February 11, 2014
magictransistor:

"The Flying Head Put To Flight By A Woman Parching Acorns.”
David Cusick’s Sketches of Ancient History of the Six Nations, published 1828.

magictransistor:

"The Flying Head Put To Flight By A Woman Parching Acorns.”

David Cusick’s Sketches of Ancient History of the Six Nations, published 1828.

(Source: jordanelse, via savage-america)

February 4, 2014

nemfrog:

From 1875-78, twenty-one Plains Indians held prisoner at Fort Marion near St. Augustine, Florida created a peerless collection of drawings and watercolors depicting their lives and cultures. Among the most prolific was Tichkematse (1857-1932) a.k.a. Squint Eyes, a Cheyenne man went on to work for the Smithsonian.

(Source: nmnh.si.edu, via fishstickmonkey)

December 9, 2013
goodmemory:

1957 poster by Adam Bowbelski for The Indian Fighter
via 50 Watts

goodmemory:

1957 poster by Adam Bowbelski for The Indian Fighter

via 50 Watts

8:42pm  |   URL: http://tmblr.co/ZSG7Uy10n2d7X
  
Filed under: american indian 
December 1, 2013
technohell:

loco2kit:

findout:

Cora indians during holy week.
Nayar region, Mexico

technohell:

loco2kit:

findout:

Cora indians during holy week.

Nayar region, Mexico

September 14, 2013

(Source: sunburntwest, via goodmemory)

11:46am  |   URL: http://tmblr.co/ZSG7Uyv0QT4-
  
Filed under: american indian 
May 8, 2013
lapetitecole:

Cora Mangus - Chiricahua Apache
via

lapetitecole:

Cora Mangus - Chiricahua Apache

via

(Source: sisterwolf, via goodmemory)

May 7, 2013
sisterwolf:

Pretty Nose 6- Northern Cheyenne - 1880
via

sisterwolf:

Pretty Nose 6- Northern Cheyenne - 1880

via

May 1, 2013
mudwerks:

(via Red Fox: 1915 | Shorpy Historical Photo Archive)

Red Fox James, a Blackfoot Indian, rode horseback from state to state seeking approval for a day to honor Indians. On Dec. 14, 1915, he presented the endorsements of 24 state governments at the White House. There is no record, however, of such a national day being proclaimed. (Library of Congress)

1915. “Indians, American. Red Fox James at White House.” With the State, War and Navy building as backdrop. Harris & Ewing glass negative. View full size.

mudwerks:

(via Red Fox: 1915 | Shorpy Historical Photo Archive)

Red Fox James, a Blackfoot Indian, rode horseback from state to state seeking approval for a day to honor Indians. On Dec. 14, 1915, he presented the endorsements of 24 state governments at the White House. There is no record, however, of such a national day being proclaimed. (Library of Congress)

1915. “Indians, American. Red Fox James at White House.” With the State, War and Navy building as backdrop. Harris & Ewing glass negative. View full size.

(via fishstickmonkey)

April 20, 2013
heaveninawildflower:

Kaw-u-tz (Cado) by SMU Central University Libraries on Flickr.
Kaw-u-tz (Cado)  Creator: Cornish, Geo. B. (George Bancroft)  Date: 1906

heaveninawildflower:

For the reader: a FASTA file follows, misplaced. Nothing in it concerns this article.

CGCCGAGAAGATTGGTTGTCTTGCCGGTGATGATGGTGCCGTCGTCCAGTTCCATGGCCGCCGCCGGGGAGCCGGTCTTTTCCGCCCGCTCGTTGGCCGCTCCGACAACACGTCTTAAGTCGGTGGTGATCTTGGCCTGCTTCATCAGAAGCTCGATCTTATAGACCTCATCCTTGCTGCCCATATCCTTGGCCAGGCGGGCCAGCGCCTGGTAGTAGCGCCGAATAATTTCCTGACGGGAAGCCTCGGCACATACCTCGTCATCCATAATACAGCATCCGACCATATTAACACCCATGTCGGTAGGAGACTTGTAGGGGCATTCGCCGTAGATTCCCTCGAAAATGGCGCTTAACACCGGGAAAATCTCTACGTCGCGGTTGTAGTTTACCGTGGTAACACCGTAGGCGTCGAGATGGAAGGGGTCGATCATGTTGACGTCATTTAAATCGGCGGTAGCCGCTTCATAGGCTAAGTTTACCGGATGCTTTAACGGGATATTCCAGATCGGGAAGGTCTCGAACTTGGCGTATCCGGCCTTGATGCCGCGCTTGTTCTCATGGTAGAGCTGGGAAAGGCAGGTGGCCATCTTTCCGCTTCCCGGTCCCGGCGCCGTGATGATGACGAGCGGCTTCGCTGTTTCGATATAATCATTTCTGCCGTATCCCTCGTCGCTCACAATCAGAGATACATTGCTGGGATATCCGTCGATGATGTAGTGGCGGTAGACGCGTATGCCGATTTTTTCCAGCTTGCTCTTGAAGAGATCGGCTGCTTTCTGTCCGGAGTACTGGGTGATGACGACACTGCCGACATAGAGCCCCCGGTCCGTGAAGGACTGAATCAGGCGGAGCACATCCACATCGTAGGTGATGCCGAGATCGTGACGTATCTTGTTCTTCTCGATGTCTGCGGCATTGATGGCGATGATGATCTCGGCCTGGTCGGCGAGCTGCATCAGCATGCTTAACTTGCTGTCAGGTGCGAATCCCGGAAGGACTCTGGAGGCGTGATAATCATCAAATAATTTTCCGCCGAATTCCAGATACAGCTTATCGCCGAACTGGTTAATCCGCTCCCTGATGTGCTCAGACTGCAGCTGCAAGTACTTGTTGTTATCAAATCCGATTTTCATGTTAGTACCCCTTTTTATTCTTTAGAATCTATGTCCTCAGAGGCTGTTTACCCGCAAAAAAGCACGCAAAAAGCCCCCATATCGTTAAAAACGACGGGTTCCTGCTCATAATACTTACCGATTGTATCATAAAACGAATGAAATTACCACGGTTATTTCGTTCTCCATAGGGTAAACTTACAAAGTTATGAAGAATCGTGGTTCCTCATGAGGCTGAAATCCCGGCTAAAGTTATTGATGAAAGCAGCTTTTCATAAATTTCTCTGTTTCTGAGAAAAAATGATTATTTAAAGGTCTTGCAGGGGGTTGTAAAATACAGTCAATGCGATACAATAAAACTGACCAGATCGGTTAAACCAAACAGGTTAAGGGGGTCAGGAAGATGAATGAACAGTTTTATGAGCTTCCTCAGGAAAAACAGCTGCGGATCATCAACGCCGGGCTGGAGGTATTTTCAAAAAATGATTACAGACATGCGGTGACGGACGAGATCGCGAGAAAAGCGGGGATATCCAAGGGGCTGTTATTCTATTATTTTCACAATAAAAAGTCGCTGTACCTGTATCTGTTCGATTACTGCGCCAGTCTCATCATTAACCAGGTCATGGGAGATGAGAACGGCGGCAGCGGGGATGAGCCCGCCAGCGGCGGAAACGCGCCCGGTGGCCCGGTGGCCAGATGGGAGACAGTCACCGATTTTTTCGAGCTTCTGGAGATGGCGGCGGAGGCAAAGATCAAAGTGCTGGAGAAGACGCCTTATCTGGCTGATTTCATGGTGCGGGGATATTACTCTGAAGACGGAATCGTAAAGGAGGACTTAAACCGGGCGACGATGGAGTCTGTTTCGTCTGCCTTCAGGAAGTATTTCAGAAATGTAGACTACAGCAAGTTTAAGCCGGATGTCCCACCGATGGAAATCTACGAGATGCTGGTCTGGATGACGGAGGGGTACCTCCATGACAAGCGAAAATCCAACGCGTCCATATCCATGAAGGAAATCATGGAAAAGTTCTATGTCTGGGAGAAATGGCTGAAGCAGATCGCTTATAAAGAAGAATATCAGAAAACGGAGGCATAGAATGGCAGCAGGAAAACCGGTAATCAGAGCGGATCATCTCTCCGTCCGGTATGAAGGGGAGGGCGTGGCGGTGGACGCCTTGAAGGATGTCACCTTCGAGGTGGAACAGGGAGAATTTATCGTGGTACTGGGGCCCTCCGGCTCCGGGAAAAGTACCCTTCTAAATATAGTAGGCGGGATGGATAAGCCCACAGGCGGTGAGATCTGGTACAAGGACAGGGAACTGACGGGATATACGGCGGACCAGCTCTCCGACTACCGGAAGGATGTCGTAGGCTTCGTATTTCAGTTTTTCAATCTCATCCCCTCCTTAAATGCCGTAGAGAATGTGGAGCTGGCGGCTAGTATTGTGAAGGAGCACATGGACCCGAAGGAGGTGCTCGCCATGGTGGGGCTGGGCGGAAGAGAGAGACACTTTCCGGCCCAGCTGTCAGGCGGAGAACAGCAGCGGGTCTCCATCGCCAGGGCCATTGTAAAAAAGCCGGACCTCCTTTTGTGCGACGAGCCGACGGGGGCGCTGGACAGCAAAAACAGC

Kaw-u-tz (Cado) by SMU Central University Libraries on Flickr.

Kaw-u-tz (Cado)
Creator: Cornish, Geo. B. (George Bancroft)
Date: 1906

(via goodmemory)

April 18, 2013
southernpulp:

Yaha-hajo, Seminole war chief 1800’s.

southernpulp:

Yaha-hajo, Seminole war chief 1800’s.

(via savage-america)

April 18, 2013
youmightfindyourself:

Surrender Speech by Chief Joseph of the Nez Perce
“I am tired of fighting.  Our chiefs are killed.  Looking Glass is dead.  Toohulhulsoteis is dead.  The old men are all dead.  It is the young men who say yes or no.  He who led the young men is dead.  It is cold and we have no blankets.  The little children are freezing to death.  My people, some of them, have run away to the hills and have no blankets, no food.  No one knows where they are–perhaps freezing to death.  I want to have time to look for my children and see how many I can find.  Maybe I shall find them among the dead.  Hear me, my chiefs.  I am tired.  My heart is sick and sad.  From where the sun now stands, I will fight no more forever.”

youmightfindyourself:

Surrender Speech by Chief Joseph of the Nez Perce

“I am tired of fighting.  Our chiefs are killed.  Looking Glass is dead.  Toohulhulsoteis is dead.  The old men are all dead.  It is the young men who say yes or no.  He who led the young men is dead.  It is cold and we have no blankets.  The little children are freezing to death.  My people, some of them, have run away to the hills and have no blankets, no food.  No one knows where they are–perhaps freezing to death.  I want to have time to look for my children and see how many I can find.  Maybe I shall find them among the dead.  Hear me, my chiefs.  I am tired.  My heart is sick and sad.  From where the sun now stands, I will fight no more forever.”

(via porquepuedopuedes)

April 15, 2013
zippalu:

Hopi native weaving a blanket.

zippalu:

Hopi native weaving a blanket.

(Source: earlypics.com, via goodmemory)

April 9, 2013
endilletante:

Charles Kroehle et Goerg Huebner :
Indien Chipivo, fleuve Pachieta.
Amazonie, Pérou, 1888.
Musée du Quai branly.

endilletante:

Charles Kroehle et Goerg Huebner :

Indien Chipivo, fleuve Pachieta.

Amazonie, Pérou, 1888.

Musée du Quai branly.

(via goodmemory)

April 7, 2013
harvestheart:

A Native American at the Indian Summer festival, Henry Maier Festival Park, Milwaukee, Wisconsin Date Septembe 6, 2008 Photo by Dori
Source:  Wikipedia

harvestheart:

A Native American at the Indian Summer festival, Henry Maier Festival Park, Milwaukee, Wisconsin Date Septembe 6, 2008 Photo by Dori

Source:  Wikipedia

April 7, 2013

(Source: yesyoushould, via bolna)

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